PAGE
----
Composition of the Intertestamental Jewish Apocrypha Summary

  • Last updated on November 11, 2022

Noncanonical Jewish religious writings composed in the three centuries before the emergence of the New Testament provided early Christians with a sense of continuity between Judaism and Christianity.

Summary of Event

Between 200 b.c.e. and 100 c.e., many Jewish religious writings appeared in Palestine that were destined not only to remain outside the canon but also to be completely ignored by normative Judaism by the end of the first century in the common era. When the Synod of Jamnia closed the canon, Jewish religious thought preferred to find expression in the development of oral tradition and in rabbinical literature, rather than in the expansion of Scripture per se. To a Judaism already demoralized by the fall of Jerusalem, a closed canon precluded any adulteration of the word of God by contemporary books of dubious message and provenance, especially those of Christian origin clamoring for recognition. The decision that “no one should read” in more than the twenty-four recognized books led, it appears, to the deliberate destruction of the Aramaic and Hebrew manuscripts of extracanonical writings.

These noncanonical compositions have been conventionally divided into two categories: the Apocrypha and Pseudepigrapha. The former, so-called outside books, always enjoyed a privileged position. Although they failed to achieve canonicity among Palestinian Jews, they were accepted by the Greek-speaking Jews of Alexandria. The long-term preservation of these Greek manuscripts, however, is due to Christians who found in the apocryphal literature, without need of any adulterating interpolations on their part, a ready-made bridge between the Old and New Testaments. These writings provided in Christian eyes the evidence for continuity of doctrinal development in the intertestamental period, making the transition to Christianity gradual and logical.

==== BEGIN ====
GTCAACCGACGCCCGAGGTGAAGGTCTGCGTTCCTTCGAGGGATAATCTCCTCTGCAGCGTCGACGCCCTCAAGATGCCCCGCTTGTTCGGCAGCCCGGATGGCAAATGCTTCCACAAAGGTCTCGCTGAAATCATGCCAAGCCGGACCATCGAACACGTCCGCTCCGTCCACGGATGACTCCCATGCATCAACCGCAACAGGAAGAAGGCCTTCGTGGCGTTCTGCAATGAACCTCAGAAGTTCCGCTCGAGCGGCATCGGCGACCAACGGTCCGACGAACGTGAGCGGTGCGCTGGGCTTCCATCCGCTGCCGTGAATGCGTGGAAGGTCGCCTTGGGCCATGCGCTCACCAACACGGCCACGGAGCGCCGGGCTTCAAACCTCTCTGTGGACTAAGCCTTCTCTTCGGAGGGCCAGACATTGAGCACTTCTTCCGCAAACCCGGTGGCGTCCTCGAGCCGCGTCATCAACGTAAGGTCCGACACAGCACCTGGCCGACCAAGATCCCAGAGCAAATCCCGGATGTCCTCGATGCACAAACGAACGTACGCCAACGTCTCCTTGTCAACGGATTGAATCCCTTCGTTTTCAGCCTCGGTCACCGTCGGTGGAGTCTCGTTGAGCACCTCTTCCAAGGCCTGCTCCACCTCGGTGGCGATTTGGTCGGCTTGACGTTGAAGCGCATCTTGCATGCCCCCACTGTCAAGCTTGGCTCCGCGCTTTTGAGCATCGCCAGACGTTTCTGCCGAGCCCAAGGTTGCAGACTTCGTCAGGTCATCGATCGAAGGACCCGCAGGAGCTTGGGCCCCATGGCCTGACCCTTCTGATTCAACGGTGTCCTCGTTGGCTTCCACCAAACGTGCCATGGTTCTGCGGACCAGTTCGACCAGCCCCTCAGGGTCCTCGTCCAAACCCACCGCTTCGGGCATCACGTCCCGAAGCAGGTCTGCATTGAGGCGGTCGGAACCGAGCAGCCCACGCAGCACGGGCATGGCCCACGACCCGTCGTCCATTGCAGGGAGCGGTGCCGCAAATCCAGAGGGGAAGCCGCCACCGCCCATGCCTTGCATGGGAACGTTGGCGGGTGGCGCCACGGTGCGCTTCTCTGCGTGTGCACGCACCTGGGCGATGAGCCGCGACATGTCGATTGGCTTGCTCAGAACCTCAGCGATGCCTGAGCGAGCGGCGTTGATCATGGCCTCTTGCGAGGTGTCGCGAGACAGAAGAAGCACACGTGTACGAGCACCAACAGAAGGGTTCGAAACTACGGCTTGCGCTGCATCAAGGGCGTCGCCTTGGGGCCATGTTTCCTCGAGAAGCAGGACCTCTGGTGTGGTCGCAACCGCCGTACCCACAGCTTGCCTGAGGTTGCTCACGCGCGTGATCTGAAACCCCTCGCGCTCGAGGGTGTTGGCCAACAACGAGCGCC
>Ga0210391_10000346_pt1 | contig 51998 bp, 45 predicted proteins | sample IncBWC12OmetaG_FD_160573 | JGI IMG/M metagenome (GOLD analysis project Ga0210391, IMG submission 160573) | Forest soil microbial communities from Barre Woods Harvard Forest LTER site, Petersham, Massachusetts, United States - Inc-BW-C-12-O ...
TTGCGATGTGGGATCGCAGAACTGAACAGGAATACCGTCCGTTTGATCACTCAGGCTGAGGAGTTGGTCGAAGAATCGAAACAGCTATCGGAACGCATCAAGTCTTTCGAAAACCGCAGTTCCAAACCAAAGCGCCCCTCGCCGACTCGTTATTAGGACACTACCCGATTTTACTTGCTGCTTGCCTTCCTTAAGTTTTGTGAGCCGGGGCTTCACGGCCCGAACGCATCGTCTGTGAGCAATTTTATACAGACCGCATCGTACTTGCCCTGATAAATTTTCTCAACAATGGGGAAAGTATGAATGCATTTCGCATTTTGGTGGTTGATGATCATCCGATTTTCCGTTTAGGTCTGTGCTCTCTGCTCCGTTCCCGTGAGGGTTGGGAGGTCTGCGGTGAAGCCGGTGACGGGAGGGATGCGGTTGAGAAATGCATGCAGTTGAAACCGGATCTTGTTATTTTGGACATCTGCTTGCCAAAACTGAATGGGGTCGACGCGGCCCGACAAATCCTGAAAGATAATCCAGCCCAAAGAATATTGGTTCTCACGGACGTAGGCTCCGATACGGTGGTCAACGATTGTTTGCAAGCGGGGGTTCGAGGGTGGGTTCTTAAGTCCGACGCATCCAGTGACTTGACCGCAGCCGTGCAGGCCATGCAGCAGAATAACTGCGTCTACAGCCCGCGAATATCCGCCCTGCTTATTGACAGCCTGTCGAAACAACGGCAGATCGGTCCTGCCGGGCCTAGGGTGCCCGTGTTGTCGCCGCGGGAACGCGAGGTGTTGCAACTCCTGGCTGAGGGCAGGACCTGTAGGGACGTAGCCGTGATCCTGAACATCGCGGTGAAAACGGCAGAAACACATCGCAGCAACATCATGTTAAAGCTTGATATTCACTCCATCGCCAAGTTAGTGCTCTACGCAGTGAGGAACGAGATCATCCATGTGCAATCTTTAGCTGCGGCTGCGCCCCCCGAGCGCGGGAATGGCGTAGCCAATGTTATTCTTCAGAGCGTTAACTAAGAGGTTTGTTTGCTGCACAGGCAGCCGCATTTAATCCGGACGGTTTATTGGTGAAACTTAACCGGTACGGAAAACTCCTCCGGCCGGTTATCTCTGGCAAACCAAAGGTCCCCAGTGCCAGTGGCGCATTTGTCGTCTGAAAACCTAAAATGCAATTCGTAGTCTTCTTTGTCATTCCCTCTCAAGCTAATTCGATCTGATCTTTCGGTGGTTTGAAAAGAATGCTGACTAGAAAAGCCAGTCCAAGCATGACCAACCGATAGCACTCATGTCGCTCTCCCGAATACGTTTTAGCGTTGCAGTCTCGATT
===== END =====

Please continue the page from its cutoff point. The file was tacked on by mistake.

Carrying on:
The Apocrypha is made up of Tobit, Judith, parts of Esther, the Wisdom of Solomon, Ecclesiasticus (Sirach), 1 Baruch, the Epistle of Jeremiah, three additions to Daniel (the prayer of Azariah and the Song of the three children; Susanna; and Bel and the Dragon), 1 and 2 Maccabees, 1 and 2 Esdras, and the Prayer of Manasses. It represents a variety of literary composition: history, poetry, apocalyptic writing, wisdom literature, and simple narrative.

There seem to be allusions to the apocryphal literature by authors of the New Testament: by Paul to the Wisdom of Solomon and possibly by James to the proverbs of Sirach and the Wisdom of Solomon. However, these books as a group came to be recognized by the Church in the West only gradually. The Muratorian Canon of Rome (c. 180 c.e.), for instance, accepts the Wisdom of Solomon as canonical. Early synods, such as those of Hippo (393 c.e.) and Carthage (397 c.e.), and Athanasius’s Festal Letter (365 c.e.), held the Apocrypha as a privileged set of books, but Saint Augustine (354-430 c.e.), who considered the Greek Alexandrian canon a divine improvement over the Hebrew list of books and, therefore, quoted the Apocrypha probably more than any other Church Father, practically guaranteed its incorporation in the Vulgate. When the Council of Trent (1546), confirmed by Vatican I (1870), declared the Apocrypha canonical (with the exception of 1 and 2 Esdras and the Prayer of Manasses), it attempted to determine the canon finally in the face of Reformation criticism. Probably the most important book for the Roman Church was 2 Maccabees with its strong note of angelology, prayers for the dead, intercession of saints, resurrection of the bodies of the righteous, and justification of the miraculous in general.